Kenyans risk losing an estimated Sh15 billion over a decision to stop construction of a new airport in Nairobi in one of the mega projects launched by President Uhuru Kenyatta in 2013.
Already, the Kenya Airports Authority has fallen behind in scheduled payments as intrigue surrounds the conclusion of a financing arrangement to get the Sh56 billion Vision 2030 project off the ground.
The Sunday Nation has learnt that the KAA board of directors has stopped payments to the Chinese company contracted to deliver the Greenfield project.
Already the parastatal has engaged British lawyer Saul Daniel to advise on how they can demobilise the contractor “until the financial situation becomes clearer”.
When contacted about his role, Mr Daniel replied curtly through a spokesman: “No comment”.
It turns out that KAA would have to bear the cost of such demobilisation – where the contractor would have to move out of the site – which is estimated at more than Sh600 million.
Documents show that at a meeting chaired by the KAA acting managing director Yatich Kangugo, acting General Manager Finance Patrick Chonde said payments to Anhui, the Chinese firm, had been stopped by the board.
But in an illustration of the intrigues around the project, KAA board chairman David Kimaiyo told the Sunday Nation that he was not aware of the said stoppage of payments.
“Those are management issues. At the board we only deal with policy. I’m not aware,” said Mr Kimaiyo over the phone.
Anhui Construction Company moved to site on September 14, 2013, and President Kenyatta launched the project on November 13, 2013.
Documents show that so far, the contractor has done preliminary works worth more than Sh8 billion but has only been paid half the amount.
The contractor has also engaged a civil works consultant to the tune of Sh5.1 billion.
Owing to the stoppage of payments, the taxpayer is losing approximately Sh45 million every month as boardroom wars and official backpedalling in the completion of financing arrangements continue.
What is even more baffling is why the government has not taken up offers by the Chinese Development Bank and the African Development Bank to finance the project, which was initially projected to be completed last year.
Sources have told the Sunday Nation that highly placed government officials are intent on cancelling the contract – which would set the taxpayer back by hundreds of millions of shillings in penalties and which money would have ended up down the drain for zero return.
Kenya is strategically located to be one of Africa’s major aviation hubs but the old airport has little capacity to take advantage of growing traffic to Africa, create jobs and bring in millions of dollars.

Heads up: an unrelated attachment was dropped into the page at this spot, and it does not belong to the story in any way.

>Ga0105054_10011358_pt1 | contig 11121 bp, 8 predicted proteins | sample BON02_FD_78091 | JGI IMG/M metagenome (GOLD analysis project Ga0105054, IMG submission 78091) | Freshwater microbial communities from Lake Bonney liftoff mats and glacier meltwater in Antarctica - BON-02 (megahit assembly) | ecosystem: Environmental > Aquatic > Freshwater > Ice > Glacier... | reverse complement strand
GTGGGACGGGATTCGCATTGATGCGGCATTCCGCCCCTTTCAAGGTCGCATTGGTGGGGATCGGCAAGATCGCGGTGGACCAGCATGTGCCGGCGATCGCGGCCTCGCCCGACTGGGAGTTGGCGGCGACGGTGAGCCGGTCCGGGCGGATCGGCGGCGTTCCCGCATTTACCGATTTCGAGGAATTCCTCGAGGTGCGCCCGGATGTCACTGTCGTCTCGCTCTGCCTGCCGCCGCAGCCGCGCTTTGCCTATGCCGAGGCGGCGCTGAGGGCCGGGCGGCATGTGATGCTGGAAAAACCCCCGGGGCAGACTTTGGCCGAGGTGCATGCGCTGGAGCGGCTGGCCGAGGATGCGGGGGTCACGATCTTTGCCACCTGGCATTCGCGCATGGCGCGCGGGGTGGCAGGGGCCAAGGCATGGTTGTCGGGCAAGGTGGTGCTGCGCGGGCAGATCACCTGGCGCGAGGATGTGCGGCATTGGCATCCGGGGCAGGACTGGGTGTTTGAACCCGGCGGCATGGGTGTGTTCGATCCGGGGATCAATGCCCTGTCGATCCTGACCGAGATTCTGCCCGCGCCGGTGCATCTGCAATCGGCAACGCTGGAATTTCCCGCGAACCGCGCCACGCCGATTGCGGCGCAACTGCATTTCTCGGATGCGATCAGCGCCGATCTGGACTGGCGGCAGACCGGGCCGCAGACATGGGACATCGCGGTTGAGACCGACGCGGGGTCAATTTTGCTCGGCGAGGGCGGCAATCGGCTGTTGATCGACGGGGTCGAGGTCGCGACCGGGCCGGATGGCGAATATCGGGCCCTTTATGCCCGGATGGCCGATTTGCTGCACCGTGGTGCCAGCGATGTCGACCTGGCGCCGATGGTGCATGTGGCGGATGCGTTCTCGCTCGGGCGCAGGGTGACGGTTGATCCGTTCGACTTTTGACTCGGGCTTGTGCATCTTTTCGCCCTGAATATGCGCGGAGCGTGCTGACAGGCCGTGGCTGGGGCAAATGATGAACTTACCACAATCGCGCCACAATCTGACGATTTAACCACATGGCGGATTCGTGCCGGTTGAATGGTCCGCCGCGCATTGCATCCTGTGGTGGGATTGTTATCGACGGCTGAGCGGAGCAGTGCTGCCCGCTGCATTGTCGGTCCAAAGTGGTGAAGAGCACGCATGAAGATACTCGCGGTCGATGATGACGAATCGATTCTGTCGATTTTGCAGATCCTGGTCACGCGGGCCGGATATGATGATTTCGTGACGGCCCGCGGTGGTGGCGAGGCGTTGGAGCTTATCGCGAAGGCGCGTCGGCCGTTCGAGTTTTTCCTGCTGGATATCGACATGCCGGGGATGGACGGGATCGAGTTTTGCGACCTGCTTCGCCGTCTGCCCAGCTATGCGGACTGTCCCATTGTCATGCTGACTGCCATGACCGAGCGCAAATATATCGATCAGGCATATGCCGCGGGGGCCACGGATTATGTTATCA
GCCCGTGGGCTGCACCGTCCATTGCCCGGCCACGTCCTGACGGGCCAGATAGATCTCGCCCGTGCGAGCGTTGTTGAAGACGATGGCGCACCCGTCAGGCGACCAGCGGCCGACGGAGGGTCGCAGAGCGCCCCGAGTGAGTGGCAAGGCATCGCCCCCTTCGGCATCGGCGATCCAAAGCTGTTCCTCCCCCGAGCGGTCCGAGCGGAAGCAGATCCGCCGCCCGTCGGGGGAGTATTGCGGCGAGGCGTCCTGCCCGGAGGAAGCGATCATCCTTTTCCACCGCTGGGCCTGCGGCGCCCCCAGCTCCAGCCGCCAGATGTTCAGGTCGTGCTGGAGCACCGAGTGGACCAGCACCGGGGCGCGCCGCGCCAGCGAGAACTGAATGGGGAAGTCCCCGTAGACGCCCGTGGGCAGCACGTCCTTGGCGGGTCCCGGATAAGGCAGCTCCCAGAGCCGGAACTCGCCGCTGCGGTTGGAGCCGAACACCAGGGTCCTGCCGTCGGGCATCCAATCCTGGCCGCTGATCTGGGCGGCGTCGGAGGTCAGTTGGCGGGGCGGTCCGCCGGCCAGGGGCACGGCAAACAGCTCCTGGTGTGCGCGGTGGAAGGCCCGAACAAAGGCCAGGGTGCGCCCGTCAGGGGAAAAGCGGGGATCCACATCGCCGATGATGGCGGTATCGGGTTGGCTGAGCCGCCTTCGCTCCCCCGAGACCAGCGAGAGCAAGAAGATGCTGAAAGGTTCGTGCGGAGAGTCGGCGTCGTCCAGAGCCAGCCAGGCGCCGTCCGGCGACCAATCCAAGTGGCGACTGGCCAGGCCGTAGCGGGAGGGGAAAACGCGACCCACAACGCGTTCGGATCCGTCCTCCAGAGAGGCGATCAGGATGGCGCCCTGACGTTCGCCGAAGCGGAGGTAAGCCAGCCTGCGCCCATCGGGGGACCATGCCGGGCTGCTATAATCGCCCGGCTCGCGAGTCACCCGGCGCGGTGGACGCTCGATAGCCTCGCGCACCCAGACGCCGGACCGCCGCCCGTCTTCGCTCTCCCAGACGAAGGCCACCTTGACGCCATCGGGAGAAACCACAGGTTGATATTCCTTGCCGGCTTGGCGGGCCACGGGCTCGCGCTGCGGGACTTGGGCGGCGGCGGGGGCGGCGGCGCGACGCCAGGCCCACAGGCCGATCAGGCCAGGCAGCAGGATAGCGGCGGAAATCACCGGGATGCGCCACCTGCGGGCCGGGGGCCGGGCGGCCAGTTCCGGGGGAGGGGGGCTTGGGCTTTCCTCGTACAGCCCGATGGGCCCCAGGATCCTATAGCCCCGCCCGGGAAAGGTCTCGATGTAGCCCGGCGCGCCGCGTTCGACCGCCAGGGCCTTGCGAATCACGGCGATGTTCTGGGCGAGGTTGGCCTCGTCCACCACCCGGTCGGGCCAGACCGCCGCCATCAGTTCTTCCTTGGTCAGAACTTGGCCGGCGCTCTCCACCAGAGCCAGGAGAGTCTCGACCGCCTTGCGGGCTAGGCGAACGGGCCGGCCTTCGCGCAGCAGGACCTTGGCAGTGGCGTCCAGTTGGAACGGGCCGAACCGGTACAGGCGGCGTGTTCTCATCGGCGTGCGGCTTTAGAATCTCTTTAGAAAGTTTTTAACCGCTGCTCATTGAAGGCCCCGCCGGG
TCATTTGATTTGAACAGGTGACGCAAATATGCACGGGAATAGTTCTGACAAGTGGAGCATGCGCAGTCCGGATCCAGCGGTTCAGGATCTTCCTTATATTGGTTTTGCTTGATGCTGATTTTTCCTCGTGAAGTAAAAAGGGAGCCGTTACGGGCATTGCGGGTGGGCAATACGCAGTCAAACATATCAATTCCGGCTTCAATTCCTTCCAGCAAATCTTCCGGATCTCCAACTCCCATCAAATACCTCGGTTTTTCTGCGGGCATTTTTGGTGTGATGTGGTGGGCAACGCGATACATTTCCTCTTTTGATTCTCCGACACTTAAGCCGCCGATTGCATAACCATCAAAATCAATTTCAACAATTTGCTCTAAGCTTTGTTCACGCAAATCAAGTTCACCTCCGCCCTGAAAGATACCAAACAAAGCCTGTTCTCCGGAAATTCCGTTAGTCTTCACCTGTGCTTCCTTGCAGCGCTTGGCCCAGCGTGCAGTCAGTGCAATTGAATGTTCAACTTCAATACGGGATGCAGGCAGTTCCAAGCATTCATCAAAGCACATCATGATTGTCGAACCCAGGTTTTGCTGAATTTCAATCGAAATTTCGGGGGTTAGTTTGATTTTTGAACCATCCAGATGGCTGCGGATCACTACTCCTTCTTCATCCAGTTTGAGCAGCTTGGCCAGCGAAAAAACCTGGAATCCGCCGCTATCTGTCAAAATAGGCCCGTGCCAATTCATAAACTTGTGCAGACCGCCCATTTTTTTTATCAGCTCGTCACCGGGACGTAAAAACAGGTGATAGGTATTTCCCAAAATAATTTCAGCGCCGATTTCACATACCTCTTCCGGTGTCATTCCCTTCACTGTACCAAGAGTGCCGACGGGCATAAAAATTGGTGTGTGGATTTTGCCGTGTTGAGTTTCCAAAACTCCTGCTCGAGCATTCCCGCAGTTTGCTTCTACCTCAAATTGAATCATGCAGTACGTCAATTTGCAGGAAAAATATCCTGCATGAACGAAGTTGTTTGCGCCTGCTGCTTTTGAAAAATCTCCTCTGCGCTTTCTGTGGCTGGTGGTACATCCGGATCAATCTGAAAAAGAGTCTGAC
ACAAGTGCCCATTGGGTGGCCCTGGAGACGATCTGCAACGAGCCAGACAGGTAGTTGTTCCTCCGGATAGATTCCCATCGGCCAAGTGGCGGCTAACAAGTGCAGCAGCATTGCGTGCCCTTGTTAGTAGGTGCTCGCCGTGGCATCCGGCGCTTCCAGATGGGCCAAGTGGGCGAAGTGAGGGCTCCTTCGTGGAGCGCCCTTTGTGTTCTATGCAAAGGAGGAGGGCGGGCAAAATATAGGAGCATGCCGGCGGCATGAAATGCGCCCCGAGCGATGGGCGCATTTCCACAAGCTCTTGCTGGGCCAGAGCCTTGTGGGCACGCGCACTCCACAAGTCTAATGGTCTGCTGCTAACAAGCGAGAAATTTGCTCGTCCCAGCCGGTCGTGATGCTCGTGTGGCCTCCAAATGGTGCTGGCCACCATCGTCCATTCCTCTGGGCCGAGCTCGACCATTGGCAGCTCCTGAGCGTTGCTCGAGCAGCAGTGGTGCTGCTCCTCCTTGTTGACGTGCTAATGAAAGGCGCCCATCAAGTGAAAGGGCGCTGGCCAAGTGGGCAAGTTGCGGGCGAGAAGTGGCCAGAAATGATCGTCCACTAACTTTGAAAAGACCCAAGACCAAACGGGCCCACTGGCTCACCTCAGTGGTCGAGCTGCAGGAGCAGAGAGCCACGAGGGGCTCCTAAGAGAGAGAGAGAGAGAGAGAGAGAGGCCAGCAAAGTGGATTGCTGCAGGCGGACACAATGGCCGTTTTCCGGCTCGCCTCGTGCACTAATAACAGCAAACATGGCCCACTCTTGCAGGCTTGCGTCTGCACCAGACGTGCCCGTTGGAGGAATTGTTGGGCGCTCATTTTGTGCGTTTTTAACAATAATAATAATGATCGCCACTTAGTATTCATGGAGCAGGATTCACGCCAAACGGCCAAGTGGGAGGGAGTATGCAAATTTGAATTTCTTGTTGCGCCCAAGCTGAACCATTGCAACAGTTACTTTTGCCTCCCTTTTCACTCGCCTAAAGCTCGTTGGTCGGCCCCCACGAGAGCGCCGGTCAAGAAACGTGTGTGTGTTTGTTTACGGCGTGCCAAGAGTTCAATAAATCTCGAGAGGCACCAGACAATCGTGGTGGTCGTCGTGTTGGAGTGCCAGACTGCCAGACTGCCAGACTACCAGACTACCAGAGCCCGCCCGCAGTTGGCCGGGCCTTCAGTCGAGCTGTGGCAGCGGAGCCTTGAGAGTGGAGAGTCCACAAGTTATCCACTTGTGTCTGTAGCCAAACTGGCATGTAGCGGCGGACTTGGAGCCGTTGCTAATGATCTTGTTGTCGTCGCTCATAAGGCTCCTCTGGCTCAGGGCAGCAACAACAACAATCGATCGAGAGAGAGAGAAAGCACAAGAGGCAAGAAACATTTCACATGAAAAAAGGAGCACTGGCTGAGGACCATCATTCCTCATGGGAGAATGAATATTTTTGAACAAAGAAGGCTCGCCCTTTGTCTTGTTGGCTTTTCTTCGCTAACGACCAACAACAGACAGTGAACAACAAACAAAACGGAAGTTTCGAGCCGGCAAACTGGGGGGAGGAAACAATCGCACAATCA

The $700 million project, which was mooted under the Grand Coalition Government, underwent layers of approval by the KAA board, the Cabinet, Parliament, public procurement authorities, the Ethics and Anti-Corruption Commission and was eventually launched by President Kenyatta.
Documents further show that bidders for the tender were supposed to submit a letter of intent to finance the project from a reputable financier.
In this respect, Anhui presented two institutions who were ready to finance the project: China Exim Bank and China Development Bank.
KAA subsequently engaged China Development Bank, which in turn issued what is known in financial circles as a term sheet in 2013.
A term sheet is a non-binding agreement setting forth the basic terms and conditions under which a deal would be struck.
Talks with the African Development Bank stalled after KAA indicated that some of the terms offered were not attractive.
It appears that KAA favours the model where Treasury would guarantee the loan, a model that China Development Bank was willing to go by.
Documents show that when President Kenyatta travelled to China in August 2013, he met the President of China Development Bank in which the bank agreed to fast-track a financing arrangement for the project.
CDB, on assessing Kenya’s debt situation, required that the government guarantees KAA so that the loan would assume what is known as sovereign status.
Correspondence shows that the contractor offered to make available a financing arrangement that would ensure that works were not interrupted while the finer details were worked out between KAA and China Development Bank but the parastatal is yet to take up the offer.
Analysts have told the Sunday Nation that in the circumstances that the board would choose to demobilise the contractor or cancel the contract altogether, members could be held directly liable for placing on taxpayers an unnecessary burden, going by the provisions of the State Corporations Act.
When contacted, Mr Kangugo introduced a new twist and said that as far as he was concerned, the contractor had not “commenced works”.
“In our case, we have not given the consent to commence works and what has been happening is just site clearance. According to us, the contractor has not been immobilised,” he said.
He said that no payments had been delayed or stopped.
“What payments? This contract is a design and build contract. It’s like a public-private partnership. The contractor was to get a financier,” said Mr Kangugo.
“Mobilisation only happens when finances are available. The financing arrangements we were looking at initially did not yield desirable results but we have three others that we are talking to with the hope of arriving at agreeable terms,” said Mr Kangugo.
The acting MD said that there were financiers who had asked for the government to guarantee the loan but Treasury is of the view that the project can be financed by the KAA balance sheet.
“Until we get financiers it will be very difficult really to progress. Some financiers are optimistic and we can even open talks with others,” he said.
“If we do not get financiers, we can look at other options like government financing or restructuring the project but at this stage, none of that has been considered.”